Yes, this is normal. The pain caused by pulmonary embolism is typically sharp, feels worse when breathing in, and is accompanied by shortness of breath. It may last several days or longer (occasionally even a few weeks), but it eventually resolves. If you are experiencing chest pain for months after having a pulmonary embolism, please call your doctor.

Is it normal for lung capacity to take a long time to return after PE?

No, this is not usually considered normal. Your actual lung capacity (the amount of air your lungs can physically hold) is not affected by a PE, but it can take months to feel like you can take full, deep, breaths. Typically, if you are in good health, you should be able to return to “normal” deep breathing within 3 months. Exercise such as walking or swimming can help encourage faster recovery.

Is it normal to feel worried about having another blood clot in the future?

Yes, this is normal. Being diagnosed with a blood clot can be traumatic, so it’s natural to be afraid of having more clots. Any symptom that reminds you of the blood clot can trigger anxiety. If you find yourself worrying about new blood clots all the time, or if this worry prevents you from participating in normal activities or work, please seek help in the form of mindfulness activities, peer support groups, or counseling.

Is it normal to not return to previous exercise levels many months after my blood clot?

No, this is not usually considered normal. Typically, healthy patients should be able to return to their regular exercise habits within 3 months after having a blood clot.  If you find it taking longer, you may have developed post-pulmonary embolism syndrome. This is not a well-characterized condition. However, patients with a possible diagnosis should see a specialist for evaluation and treatment.

Is it normal to have a heavy period while on a blood thinner?

Yes, this is normal. Blood thinners can lead to heavier and more exhaustive menstruation – and can sometimes even cause an iron deficiency. Speak with your doctor if you have questions about your blood thinner regimen and your period. If you take a blood thinner, staying hydrated, regulating iron levels, and taking a pain reliever like can help mitigate symptoms.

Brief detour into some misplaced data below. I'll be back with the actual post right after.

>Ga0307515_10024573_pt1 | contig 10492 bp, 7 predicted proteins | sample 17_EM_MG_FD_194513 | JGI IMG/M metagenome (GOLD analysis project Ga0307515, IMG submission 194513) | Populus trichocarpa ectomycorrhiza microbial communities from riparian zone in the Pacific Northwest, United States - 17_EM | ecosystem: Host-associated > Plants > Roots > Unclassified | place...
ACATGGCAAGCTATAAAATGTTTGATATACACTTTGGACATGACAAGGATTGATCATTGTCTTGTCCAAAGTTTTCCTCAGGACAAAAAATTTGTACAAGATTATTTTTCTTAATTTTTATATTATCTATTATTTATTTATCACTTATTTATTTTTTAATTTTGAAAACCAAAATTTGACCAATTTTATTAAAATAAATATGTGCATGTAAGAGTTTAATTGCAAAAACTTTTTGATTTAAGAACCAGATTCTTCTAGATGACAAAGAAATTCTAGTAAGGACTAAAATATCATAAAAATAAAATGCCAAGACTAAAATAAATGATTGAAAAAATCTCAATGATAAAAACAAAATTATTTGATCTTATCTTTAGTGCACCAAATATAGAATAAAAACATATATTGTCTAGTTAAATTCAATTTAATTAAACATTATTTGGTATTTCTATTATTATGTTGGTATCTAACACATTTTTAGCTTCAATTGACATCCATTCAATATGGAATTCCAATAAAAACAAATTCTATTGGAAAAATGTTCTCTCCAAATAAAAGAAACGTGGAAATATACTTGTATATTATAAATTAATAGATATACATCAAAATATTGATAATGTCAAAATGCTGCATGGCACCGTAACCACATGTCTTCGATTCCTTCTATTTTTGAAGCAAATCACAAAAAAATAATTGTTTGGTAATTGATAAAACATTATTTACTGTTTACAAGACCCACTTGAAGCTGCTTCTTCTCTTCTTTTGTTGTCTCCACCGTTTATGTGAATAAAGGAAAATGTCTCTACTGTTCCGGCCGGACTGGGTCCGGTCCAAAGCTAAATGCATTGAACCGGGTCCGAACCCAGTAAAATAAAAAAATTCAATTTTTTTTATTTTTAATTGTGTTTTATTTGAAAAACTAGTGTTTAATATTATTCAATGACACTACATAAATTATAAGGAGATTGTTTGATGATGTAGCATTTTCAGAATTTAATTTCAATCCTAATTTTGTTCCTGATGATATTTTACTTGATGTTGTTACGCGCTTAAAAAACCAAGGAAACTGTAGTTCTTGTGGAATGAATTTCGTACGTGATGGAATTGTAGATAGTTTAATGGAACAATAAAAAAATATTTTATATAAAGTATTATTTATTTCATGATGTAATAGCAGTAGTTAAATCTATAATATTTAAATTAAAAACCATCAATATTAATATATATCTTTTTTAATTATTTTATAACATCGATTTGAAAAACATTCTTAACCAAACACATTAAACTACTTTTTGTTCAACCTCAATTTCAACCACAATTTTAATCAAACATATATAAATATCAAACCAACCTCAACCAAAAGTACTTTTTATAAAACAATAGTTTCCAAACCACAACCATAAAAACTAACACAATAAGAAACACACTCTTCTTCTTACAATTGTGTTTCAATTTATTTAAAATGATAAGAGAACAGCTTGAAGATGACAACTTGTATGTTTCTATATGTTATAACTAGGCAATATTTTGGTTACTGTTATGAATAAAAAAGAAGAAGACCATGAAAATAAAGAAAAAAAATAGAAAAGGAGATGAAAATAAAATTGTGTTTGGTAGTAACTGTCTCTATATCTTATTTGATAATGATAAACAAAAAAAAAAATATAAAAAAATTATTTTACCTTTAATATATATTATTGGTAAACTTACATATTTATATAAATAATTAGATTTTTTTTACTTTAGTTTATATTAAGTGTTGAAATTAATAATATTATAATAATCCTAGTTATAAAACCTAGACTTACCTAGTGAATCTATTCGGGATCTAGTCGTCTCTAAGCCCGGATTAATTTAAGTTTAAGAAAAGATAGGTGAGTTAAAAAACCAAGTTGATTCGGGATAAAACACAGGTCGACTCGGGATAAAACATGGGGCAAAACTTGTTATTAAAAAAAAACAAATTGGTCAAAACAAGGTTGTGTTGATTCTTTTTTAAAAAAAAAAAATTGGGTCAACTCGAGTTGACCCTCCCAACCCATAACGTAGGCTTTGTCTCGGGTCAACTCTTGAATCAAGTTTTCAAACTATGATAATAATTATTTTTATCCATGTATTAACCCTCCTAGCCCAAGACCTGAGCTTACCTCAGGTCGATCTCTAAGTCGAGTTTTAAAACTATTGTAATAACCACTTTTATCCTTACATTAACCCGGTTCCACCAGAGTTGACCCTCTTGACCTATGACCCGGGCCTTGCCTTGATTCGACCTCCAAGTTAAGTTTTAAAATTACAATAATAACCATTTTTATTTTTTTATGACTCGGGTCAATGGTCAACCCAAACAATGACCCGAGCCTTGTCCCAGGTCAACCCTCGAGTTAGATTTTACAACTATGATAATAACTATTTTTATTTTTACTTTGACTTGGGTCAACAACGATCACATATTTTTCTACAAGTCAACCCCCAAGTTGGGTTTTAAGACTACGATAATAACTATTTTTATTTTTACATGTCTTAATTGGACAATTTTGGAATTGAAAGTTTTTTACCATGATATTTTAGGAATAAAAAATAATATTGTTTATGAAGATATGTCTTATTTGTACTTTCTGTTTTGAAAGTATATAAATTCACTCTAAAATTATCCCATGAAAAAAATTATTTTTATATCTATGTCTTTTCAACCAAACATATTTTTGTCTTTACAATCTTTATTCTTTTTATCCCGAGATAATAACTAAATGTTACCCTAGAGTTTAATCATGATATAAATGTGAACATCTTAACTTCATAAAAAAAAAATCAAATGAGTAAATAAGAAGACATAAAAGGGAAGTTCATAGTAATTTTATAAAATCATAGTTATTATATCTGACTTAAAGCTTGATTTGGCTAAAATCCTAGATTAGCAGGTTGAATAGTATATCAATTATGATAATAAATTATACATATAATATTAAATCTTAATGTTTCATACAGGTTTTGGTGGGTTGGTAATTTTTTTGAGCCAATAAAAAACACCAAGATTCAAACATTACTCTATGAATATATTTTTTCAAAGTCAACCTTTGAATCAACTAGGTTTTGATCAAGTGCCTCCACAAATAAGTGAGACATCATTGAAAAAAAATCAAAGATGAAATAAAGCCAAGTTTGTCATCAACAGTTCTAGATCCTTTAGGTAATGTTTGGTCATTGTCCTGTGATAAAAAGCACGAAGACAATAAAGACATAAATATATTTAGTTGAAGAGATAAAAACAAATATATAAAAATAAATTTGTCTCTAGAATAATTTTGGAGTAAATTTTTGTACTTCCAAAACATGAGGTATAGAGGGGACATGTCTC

Is it normal to bruise more when on a blood thinner?

Yes, this is normal. Often patients on a blood thinner will bruise more often or more easily than before the blood thinner. If you have a bruise, aim to ice the area for the first 48 hours to decrease swelling and contact your doctor if it worsens or lasts more than 2 weeks.

Is it normal to have residual trauma even months after a blood clot?

Yes, this is normal. Many patients find a blood clot to be traumatic, especially if they were otherwise healthy. Being diagnosed with a clot can feel scary and life-changing. You can address trauma by reaching out to peers and talking with other people who have gone through the same thing. Don’t be afraid to discuss how you feel with your specialist or family physician. There is help available.

Is it normal to have residual clot symptoms after a clot has gone away?

Yes, this is normal. The most important part of managing someone diagnosed with a clot is preventing another clot from forming. Although a blood clot can resolve over time (at least partially), it’s not uncommon for symptoms to persist. Your physician can help prescribe treatments to alleviate the symptoms and often, symptoms improve over time.

Is it normal to still feel a blood clot under my skin after being told it’s gone away?